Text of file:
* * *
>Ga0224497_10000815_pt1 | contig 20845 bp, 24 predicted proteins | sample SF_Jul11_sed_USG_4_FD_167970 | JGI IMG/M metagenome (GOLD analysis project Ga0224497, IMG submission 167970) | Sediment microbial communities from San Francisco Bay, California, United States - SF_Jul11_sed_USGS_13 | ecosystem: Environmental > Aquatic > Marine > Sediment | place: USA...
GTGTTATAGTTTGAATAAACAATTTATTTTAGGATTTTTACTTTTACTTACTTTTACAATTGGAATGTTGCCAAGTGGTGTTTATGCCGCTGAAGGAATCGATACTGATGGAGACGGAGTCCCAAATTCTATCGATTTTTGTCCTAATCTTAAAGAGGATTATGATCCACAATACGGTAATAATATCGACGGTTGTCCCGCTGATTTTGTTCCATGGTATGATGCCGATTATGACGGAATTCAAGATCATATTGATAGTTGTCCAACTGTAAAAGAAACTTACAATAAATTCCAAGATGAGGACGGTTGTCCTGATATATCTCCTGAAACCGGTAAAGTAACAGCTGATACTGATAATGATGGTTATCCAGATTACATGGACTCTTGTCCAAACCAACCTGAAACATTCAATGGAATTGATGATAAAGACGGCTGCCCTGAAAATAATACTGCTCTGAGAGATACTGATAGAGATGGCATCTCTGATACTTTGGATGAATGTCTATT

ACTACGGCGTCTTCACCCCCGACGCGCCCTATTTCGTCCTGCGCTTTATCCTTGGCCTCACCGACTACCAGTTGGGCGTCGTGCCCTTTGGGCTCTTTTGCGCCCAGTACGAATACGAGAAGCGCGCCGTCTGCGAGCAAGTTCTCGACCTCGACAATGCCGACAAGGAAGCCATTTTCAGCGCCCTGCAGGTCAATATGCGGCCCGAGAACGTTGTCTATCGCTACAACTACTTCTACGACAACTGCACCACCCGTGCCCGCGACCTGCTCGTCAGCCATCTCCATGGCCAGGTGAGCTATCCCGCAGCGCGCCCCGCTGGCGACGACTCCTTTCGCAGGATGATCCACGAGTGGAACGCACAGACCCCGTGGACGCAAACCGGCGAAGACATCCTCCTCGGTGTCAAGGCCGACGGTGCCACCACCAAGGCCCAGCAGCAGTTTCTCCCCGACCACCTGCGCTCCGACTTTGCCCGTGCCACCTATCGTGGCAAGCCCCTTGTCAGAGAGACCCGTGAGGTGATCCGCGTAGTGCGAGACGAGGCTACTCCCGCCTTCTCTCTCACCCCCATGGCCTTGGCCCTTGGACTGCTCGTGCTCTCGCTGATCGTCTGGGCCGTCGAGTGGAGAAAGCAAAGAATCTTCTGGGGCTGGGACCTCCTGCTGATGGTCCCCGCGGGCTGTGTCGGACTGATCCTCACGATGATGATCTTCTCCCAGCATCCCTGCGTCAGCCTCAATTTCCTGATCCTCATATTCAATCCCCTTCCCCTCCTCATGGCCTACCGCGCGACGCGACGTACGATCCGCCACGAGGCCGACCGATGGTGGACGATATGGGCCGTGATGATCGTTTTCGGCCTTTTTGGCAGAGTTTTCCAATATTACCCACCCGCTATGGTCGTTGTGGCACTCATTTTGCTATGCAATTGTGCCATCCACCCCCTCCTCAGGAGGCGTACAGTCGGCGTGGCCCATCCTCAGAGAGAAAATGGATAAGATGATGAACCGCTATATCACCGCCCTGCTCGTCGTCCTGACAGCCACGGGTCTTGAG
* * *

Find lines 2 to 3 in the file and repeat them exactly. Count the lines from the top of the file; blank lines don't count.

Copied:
GTGTTATAGTTTGAATAAACAATTTATTTTAGGATTTTTACTTTTACTTACTTTTACAATTGGAATGTTGCCAAGTGGTGTTTATGCCGCTGAAGGAATCGATACTGATGGAGACGGAGTCCCAAATTCTATCGATTTTTGTCCTAATCTTAAAGAGGATTATGATCCACAATACGGTAATAATATCGACGGTTGTCCCGCTGATTTTGTTCCATGGTATGATGCCGATTATGACGGAATTCAAGATCATATTGATAGTTGTCCAACTGTAAAAGAAACTTACAATAAATTCCAAGATGAGGACGGTTGTCCTGATATATCTCCTGAAACCGGTAAAGTAACAGCTGATACTGATAATGATGGTTATCCAGATTACATGGACTCTTGTCCAAACCAACCTGAAACATTCAATGGAATTGATGATAAAGACGGCTGCCCTGAAAATAATACTGCTCTGAGAGATACTGATAGAGATGGCATCTCTGATACTTTGGATGAATGTCTATT

ACTACGGCGTCTTCACCCCCGACGCGCCCTATTTCGTCCTGCGCTTTATCCTTGGCCTCACCGACTACCAGTTGGGCGTCGTGCCCTTTGGGCTCTTTTGCGCCCAGTACGAATACGAGAAGCGCGCCGTCTGCGAGCAAGTTCTCGACCTCGACAATGCCGACAAGGAAGCCATTTTCAGCGCCCTGCAGGTCAATATGCGGCCCGAGAACGTTGTCTATCGCTACAACTACTTCTACGACAACTGCACCACCCGTGCCCGCGACCTGCTCGTCAGCCATCTCCATGGCCAGGTGAGCTATCCCGCAGCGCGCCCCGCTGGCGACGACTCCTTTCGCAGGATGATCCACGAGTGGAACGCACAGACCCCGTGGACGCAAACCGGCGAAGACATCCTCCTCGGTGTCAAGGCCGACGGTGCCACCACCAAGGCCCAGCAGCAGTTTCTCCCCGACCACCTGCGCTCCGACTTTGCCCGTGCCACCTATCGTGGCAAGCCCCTTGTCAGAGAGACCCGTGAGGTGATCCGCGTAGTGCGAGACGAGGCTACTCCCGCCTTCTCTCTCACCCCCATGGCCTTGGCCCTTGGACTGCTCGTGCTCTCGCTGATCGTCTGGGCCGTCGAGTGGAGAAAGCAAAGAATCTTCTGGGGCTGGGACCTCCTGCTGATGGTCCCCGCGGGCTGTGTCGGACTGATCCTCACGATGATGATCTTCTCCCAGCATCCCTGCGTCAGCCTCAATTTCCTGATCCTCATATTCAATCCCCTTCCCCTCCTCATGGCCTACCGCGCGACGCGACGTACGATCCGCCACGAGGCCGACCGATGGTGGACGATATGGGCCGTGATGATCGTTTTCGGCCTTTTTGGCAGAGTTTTCCAATATTACCCACCCGCTATGGTCGTTGTGGCACTCATTTTGCTATGCAATTGTGCCATCCACCCCCTCCTCAGGAGGCGTACAGTCGGCGTGGCCCATCCTCAGAGAGAAAATGGATAAGATGATGAACCGCTATATCACCGCCCTGCTCGTCGTCCTGACAGCCACGGGTCTTGAG